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Saint Cosme Cote Rotie 2010

Syrah/Shiraz from Cote Rotie, Rhone, France
  • WS95
  • RP92
13% ABV
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  • JS94
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  • JS94
  • RP93
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  • RP92
  • WS93
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13% ABV

Winemaker Notes

Very well balanced, it is a typical example of my Côte-Rôtie grown on schistes. This is a vintage to follow carefully. Notes of chimney soot, bacon, violet, graphite, cold ash and ancient roses.

Critical Acclaim

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WS 95
Wine Spectator
A dark, gutsy style, with lots of briary grip supporting the black olive, singed bay leaf, mulled black currant and macerated blackberry fruit. Terrific aromatics are slowly emerging, and the sweet tapenade-filled finish is long and mouthwatering. Built for the cellar. Best from 2013 through 2027.
RP 92
Robert Parker's Wine Advocate
Several of the 2010s to look for in a year or so include Louis Barruol’s 2010 Cote-Rotie, which possesses plenty of black olive, black raspberry and cassis fruit, with hints of Christmas fruitcake, incense, and an almost exotic Asian spice note. Drink it over the next 15 years.
Range: 90-92+
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Saint Cosme

Domaine de Saint Cosme

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Domaine de Saint Cosme, Cote Rotie, Rhone, France
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Louis Barruol is the 14th generation Barruol to make wine at Saint Cosme. The Chateau was built in the late 16th Century on the site of a former Roman villa, and the remains of a Roman wine cellar, carved into the stone of the hillside, still exist in the chateau's caves. There are 37 acres of vineyards and the vines average 60 years of age. The old plots (pictured on the Gigondas label) and stitch across the escarpment of the ragged Dentelles de Montmirail, an oft-painted mountain range.

Cote Rotie

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The cultivation of vines here began with Greek settlers who arrived in 600 BC. Its proximity to Vienne was important then and also when that city became a Roman settlement but its situation, far from the negociants of Tain, led to its decline in more modern history. However the 1990s brought with it a revival fueled by one producer, Marcel Guigal, who believed in the zone’s potential. He, along with the critic, Robert Parker, are said to be responsible for the zone’s later 20th century renaissance.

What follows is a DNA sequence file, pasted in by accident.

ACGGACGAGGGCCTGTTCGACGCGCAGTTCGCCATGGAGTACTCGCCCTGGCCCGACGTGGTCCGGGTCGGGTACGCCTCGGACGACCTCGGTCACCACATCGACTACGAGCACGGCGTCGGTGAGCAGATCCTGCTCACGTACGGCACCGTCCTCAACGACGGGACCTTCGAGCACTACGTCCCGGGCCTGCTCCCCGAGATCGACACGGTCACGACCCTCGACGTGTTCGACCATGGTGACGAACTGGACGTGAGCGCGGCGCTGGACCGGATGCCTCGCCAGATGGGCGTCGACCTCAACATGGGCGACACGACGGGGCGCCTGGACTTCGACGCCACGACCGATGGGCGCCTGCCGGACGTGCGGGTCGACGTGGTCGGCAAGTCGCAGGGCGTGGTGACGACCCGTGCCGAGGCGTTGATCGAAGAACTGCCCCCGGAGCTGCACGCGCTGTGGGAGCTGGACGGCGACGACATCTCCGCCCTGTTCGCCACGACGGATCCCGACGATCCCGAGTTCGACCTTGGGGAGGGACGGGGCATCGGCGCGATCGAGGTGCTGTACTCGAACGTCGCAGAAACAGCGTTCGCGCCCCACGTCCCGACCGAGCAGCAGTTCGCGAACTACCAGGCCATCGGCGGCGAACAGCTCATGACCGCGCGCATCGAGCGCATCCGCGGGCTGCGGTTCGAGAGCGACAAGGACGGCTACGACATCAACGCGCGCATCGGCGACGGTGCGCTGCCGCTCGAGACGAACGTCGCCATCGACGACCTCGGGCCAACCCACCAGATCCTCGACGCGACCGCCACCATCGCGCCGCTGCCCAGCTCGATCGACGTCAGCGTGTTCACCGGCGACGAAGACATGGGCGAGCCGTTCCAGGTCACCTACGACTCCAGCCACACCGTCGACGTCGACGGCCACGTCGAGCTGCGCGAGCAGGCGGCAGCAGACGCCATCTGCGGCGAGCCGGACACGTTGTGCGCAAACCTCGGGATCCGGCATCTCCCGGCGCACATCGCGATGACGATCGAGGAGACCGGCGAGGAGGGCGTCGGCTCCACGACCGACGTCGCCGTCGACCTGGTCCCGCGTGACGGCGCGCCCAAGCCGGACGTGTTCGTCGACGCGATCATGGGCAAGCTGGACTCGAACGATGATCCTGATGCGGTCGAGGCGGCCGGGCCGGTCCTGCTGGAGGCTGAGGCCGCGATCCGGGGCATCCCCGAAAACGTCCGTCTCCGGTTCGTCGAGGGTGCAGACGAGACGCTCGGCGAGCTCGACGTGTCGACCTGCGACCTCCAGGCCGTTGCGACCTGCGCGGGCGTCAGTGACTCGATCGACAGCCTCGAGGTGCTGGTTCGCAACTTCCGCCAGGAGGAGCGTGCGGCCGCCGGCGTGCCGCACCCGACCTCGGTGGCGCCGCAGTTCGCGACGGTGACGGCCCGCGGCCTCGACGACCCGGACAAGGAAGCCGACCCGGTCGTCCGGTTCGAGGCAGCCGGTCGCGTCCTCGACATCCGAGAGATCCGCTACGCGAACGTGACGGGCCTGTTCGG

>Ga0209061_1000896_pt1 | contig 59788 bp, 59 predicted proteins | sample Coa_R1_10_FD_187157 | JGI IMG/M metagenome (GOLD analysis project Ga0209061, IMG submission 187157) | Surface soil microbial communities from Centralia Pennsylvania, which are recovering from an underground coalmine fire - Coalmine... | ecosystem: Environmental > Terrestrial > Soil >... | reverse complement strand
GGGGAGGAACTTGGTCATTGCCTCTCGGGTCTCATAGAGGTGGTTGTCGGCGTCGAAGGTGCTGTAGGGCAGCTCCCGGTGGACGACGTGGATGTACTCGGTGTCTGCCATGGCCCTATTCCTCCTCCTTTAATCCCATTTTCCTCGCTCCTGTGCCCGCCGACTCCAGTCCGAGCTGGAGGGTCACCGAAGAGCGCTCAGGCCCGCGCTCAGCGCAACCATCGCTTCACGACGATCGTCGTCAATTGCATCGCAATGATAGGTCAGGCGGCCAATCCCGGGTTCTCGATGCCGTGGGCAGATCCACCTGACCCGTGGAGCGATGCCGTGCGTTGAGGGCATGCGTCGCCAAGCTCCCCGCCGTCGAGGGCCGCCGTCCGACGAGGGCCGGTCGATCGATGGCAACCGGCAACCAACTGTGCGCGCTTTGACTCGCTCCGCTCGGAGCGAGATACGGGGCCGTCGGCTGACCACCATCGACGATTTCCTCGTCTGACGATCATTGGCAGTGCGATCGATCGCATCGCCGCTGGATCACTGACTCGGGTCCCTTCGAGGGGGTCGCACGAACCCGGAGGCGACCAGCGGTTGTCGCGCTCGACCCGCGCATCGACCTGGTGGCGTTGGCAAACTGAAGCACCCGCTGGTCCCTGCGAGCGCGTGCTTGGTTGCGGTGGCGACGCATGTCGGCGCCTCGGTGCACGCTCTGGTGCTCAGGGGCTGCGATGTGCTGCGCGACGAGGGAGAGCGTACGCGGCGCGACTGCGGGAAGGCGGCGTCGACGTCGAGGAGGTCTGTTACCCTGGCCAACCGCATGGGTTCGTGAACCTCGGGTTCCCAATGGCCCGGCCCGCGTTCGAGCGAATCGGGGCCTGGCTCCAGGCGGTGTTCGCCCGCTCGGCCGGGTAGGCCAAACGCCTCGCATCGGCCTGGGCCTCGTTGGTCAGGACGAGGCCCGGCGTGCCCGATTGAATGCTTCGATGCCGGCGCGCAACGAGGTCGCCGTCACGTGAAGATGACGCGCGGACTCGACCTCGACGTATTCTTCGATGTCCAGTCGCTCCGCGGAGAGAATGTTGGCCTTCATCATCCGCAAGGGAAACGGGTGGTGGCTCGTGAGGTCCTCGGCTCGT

Where the Rhone River turns, there is a build up of schist rock and a remarkable angle that produces slopes to maximize the rays of the sun. Cote Rotie remains one of the steepest in viticultural France. Its varied slopes have two designations. Some are dedicated as Côte Blonde and others as Côte Brune. Syrahs coming from Côte Blonde are lighter, more floral, and ready for earlier consumption—they can also include up to 20% of the highly scented Viognier. Those from Côte Brune are more sturdy, age-worthy and are typically nearly 100% Syrah. Either way, a Cote Rotie is going to have a particularly haunting and savory perfume, expressing a more feminine side of the northern Rhone.

Syrah/Shiraz

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Marked by unmistakable deep purple hue and savory aromatics, Syrah accounts for a good deal of some of the most intense, powerful and age-worthy reds in the world. Native to the Northern Rhône, Syrah still achieves some of its maximum potential here, especially from Hermitage and Côte-Rôtie.

Syrah also plays an important component in the canonical Southern Rhône blends based on Grenache, Syrah and Mourvèdre, adding color, depth, complexity and structure to the mix. Today these blends have become well-appreciated from key appellations of the New World, namely Australia, California and increasingly, with praise, from Washington.

In the Glass

Syrah typically shows aromas and flavors of purple fruits, fragrant violets, baking spice, white pepper and even bacon, smoke or black olive. In Australia, where it goes under the name Shiraz, it produces deep, dark, intense and often, jammy reds. While Northern Rhône examples are typically less fruity and more earthy, California appears increasingly capable of either style.

Perfect Pairings

Flavorful Moroccan-spiced lamb, grilled meats, spareribs and hard, aged cheeses are perfect with Syrah. Blue cheeses are perfect with a dense and fruit-driven Australian Shiraz.

Sommelier Secret

Due to the success of Australian “Shiraz,” winemakers throughout the world have adopted this synonym for Syrah when they have produced a plush and fruit forward wine made in the Australian style. As an aside, Australians are also fond of tempering their fruit-forward Shiraz by blending with Cabernet Sauvignon, which adds depth and structure.

STC359309_2010 Item# 118198